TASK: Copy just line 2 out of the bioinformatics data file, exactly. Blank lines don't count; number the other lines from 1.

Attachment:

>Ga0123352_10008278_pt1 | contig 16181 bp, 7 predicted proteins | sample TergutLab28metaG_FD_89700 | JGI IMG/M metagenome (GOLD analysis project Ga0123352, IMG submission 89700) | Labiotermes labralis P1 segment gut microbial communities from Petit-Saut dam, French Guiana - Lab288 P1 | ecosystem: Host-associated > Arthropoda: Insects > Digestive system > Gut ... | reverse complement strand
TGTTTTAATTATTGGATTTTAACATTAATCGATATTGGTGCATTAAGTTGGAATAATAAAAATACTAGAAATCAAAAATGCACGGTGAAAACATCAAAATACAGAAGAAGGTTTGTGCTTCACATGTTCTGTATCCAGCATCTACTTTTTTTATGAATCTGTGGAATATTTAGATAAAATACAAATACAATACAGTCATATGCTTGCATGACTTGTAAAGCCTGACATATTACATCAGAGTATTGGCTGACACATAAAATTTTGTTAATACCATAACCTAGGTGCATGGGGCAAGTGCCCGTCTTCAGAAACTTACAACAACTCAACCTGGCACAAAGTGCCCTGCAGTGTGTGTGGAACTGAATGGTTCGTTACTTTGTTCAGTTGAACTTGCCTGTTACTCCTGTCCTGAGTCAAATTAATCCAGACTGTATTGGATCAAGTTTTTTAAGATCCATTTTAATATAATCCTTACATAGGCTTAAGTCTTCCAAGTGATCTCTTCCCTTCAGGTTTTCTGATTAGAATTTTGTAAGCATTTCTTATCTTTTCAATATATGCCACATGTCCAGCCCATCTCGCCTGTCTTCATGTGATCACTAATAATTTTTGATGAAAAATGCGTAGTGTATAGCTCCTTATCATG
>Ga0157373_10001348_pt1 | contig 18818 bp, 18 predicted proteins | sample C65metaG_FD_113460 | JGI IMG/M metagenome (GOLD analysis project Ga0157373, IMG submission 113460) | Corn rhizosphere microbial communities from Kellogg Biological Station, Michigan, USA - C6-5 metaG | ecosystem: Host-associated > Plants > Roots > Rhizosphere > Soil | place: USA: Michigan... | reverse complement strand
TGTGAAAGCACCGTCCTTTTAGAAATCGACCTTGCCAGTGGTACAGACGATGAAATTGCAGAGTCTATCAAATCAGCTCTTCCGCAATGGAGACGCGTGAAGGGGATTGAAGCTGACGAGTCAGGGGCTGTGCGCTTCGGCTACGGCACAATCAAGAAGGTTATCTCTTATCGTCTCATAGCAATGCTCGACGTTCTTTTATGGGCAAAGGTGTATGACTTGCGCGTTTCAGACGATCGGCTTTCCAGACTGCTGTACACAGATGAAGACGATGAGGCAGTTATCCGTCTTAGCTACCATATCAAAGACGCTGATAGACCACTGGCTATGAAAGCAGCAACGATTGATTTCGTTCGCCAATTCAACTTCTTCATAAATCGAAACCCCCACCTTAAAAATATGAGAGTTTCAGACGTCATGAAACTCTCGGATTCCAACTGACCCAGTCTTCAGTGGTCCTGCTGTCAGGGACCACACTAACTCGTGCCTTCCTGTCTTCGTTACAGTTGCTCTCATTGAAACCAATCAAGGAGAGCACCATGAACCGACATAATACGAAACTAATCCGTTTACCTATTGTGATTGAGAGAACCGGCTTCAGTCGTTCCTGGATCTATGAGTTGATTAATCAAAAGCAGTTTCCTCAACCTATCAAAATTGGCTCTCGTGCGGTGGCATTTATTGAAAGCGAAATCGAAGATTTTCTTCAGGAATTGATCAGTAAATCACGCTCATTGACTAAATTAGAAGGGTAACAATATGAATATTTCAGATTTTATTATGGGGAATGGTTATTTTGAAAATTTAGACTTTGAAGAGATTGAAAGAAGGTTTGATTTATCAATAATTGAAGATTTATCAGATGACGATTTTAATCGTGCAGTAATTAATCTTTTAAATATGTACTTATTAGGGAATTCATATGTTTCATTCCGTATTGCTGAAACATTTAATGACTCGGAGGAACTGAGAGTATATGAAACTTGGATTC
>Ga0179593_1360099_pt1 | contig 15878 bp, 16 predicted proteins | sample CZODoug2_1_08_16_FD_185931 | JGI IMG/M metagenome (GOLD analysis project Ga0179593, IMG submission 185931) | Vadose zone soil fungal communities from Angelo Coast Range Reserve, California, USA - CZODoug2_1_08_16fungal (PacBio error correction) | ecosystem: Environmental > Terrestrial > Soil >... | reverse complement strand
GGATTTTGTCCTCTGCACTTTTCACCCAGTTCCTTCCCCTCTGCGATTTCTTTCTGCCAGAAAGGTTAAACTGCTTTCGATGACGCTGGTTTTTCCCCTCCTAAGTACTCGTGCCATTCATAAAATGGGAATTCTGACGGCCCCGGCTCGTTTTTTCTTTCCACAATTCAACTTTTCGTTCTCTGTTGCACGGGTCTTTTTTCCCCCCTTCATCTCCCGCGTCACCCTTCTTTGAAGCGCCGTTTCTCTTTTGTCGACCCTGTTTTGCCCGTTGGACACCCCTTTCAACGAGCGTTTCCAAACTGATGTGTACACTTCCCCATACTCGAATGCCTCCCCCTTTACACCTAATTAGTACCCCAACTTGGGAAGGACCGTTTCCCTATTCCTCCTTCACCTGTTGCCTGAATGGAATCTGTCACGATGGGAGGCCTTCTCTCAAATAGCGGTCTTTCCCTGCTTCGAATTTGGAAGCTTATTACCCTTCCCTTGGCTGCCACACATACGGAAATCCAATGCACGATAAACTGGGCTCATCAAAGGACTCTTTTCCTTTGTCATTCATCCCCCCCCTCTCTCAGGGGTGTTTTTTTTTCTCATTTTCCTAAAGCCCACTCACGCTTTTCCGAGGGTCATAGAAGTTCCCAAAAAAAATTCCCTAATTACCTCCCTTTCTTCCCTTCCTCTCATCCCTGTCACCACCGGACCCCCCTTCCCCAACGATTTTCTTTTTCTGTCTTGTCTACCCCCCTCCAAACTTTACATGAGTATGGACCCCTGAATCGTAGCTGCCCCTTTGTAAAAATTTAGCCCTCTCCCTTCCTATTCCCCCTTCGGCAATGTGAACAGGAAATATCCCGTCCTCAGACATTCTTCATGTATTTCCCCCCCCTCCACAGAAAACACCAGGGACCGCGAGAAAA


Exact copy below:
TGTTTTAATTATTGGATTTTAACATTAATCGATATTGGTGCATTAAGTTGGAATAATAAAAATACTAGAAATCAAAAATGCACGGTGAAAACATCAAAATACAGAAGAAGGTTTGTGCTTCACATGTTCTGTATCCAGCATCTACTTTTTTTATGAATCTGTGGAATATTTAGATAAAATACAAATACAATACAGTCATATGCTTGCATGACTTGTAAAGCCTGACATATTACATCAGAGTATTGGCTGACACATAAAATTTTGTTAATACCATAACCTAGGTGCATGGGGCAAGTGCCCGTCTTCAGAAACTTACAACAACTCAACCTGGCACAAAGTGCCCTGCAGTGTGTGTGGAACTGAATGGTTCGTTACTTTGTTCAGTTGAACTTGCCTGTTACTCCTGTCCTGAGTCAAATTAATCCAGACTGTATTGGATCAAGTTTTTTAAGATCCATTTTAATATAATCCTTACATAGGCTTAAGTCTTCCAAGTGATCTCTTCCCTTCAGGTTTTCTGATTAGAATTTTGTAAGCATTTCTTATCTTTTCAATATATGCCACATGTCCAGCCCATCTCGCCTGTCTTCATGTGATCACTAATAATTTTTGATGAAAAATGCGTAGTGTATAGCTCCTTATCATG